And even if it is a popularity contest, so what? The world is full of popularity contest, whether they are marketed as such or not. Why should childhood be any different.

    Just because a scout is on the autistic spectrum does not mean they should automatically be exempt from rules and regulations, or that they somehow are more deserving of ANYTHING.

    The phrase "special needs" does not mean that a child is more special than someone else, it merely means that they have needs that are different than those of "normal" children. Not everyone is special, everyone is unique; there is a big difference. Not everyone can write Beethoven's 9th Symphony.

    Also, airing your grievances in public is a bit rude, you are not being courteous, and "A scout is courteous"

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    1. I think this is a very good question and not rude at all. It brings up a tough topic that many people might not want to face but it's out there.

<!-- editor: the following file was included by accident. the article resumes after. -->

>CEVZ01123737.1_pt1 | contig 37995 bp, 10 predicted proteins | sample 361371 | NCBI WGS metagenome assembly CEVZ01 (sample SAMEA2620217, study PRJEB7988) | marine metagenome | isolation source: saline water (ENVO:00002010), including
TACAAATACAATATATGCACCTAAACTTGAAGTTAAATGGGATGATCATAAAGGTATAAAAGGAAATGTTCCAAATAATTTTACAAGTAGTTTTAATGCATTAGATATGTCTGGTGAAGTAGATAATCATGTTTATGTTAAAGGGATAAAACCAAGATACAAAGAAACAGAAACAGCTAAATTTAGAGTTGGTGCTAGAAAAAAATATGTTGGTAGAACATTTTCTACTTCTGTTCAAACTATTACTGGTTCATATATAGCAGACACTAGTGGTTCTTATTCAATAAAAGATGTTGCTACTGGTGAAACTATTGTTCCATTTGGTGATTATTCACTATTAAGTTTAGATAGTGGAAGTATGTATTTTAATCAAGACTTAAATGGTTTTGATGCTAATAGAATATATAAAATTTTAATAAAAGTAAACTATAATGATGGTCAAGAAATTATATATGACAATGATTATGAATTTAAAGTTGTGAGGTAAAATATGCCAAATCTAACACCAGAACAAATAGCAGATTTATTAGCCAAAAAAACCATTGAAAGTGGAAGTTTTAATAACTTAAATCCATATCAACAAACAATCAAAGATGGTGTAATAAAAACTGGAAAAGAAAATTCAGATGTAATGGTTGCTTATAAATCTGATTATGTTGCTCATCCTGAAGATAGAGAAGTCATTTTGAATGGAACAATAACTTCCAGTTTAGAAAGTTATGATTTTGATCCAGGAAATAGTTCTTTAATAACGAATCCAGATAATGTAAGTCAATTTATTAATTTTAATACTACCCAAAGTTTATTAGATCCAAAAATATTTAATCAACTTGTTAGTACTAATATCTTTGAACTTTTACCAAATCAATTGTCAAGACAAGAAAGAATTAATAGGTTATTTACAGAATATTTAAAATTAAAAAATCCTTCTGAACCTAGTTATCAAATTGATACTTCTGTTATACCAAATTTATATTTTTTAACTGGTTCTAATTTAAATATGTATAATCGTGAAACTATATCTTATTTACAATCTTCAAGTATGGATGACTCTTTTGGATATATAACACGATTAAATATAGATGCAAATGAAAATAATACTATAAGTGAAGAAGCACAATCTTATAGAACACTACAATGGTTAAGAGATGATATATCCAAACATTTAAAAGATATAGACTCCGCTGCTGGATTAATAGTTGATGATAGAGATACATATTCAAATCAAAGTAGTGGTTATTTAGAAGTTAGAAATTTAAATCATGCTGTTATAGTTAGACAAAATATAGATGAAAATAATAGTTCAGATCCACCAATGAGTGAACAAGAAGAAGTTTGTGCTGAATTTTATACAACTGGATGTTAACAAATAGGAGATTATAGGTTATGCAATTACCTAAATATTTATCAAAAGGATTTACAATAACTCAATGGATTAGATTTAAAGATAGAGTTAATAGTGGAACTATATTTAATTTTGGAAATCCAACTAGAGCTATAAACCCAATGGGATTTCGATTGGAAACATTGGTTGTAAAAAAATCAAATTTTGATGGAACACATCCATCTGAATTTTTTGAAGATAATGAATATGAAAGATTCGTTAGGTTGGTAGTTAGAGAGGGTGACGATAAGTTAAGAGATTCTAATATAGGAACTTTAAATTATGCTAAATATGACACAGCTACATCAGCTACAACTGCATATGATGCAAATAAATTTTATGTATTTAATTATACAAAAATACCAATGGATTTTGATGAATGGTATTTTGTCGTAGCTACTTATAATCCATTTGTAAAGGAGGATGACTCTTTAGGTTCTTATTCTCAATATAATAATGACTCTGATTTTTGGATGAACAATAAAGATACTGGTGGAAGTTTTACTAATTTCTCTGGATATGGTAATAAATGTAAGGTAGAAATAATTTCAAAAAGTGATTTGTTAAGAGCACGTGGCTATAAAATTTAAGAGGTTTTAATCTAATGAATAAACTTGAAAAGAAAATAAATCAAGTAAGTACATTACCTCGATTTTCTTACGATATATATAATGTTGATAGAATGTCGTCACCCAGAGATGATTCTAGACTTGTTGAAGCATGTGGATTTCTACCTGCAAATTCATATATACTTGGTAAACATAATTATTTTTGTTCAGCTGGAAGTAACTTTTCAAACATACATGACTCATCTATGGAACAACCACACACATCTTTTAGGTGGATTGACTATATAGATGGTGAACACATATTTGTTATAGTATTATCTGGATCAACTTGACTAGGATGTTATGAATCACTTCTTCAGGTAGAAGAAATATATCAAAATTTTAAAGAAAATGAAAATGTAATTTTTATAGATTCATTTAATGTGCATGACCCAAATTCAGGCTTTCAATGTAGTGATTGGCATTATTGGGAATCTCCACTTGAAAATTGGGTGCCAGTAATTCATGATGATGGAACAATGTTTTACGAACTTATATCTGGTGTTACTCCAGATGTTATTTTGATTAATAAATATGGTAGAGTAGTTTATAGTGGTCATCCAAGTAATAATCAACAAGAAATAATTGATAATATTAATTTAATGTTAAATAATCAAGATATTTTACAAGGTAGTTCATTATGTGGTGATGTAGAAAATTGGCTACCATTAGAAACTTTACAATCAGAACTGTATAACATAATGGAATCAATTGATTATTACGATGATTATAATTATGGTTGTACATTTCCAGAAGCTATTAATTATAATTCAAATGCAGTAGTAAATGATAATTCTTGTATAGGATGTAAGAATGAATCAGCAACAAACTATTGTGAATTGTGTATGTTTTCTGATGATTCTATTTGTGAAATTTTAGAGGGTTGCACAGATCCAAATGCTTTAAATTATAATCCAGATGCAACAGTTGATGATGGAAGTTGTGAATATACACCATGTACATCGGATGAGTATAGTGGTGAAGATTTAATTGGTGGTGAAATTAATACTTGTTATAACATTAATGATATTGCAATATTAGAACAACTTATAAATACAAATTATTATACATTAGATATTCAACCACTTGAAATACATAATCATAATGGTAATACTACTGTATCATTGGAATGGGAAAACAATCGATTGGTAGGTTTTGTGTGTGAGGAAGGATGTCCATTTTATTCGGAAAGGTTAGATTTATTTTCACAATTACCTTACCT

As a parent to two boys in scouting, one of which was elected to OA and one of which who wasn't, I wish the way the elections worked were also different and less alienating to the boys who are not selected. By the way, my one scout who was elected to the OA is not on the spectrum and the other one is.

      As a parent, it is terrible for my oldest son to keep being not called out while he continually advances in rank and participates in service activities. This is a young man who embodies scouting values. In fact, scouting is one of his special interests. As is common with many young men I have seen on the spectrum, he connects better with adults rather than peers. The adults embrace him wholeheartedly and I have been told by three separate individuals that they are very sorry he hasn't been elected to OA but there is nothing they can do.

      No, he isn't "entitled" to it but he sure does wonder why he can't get in? What did he do wrong?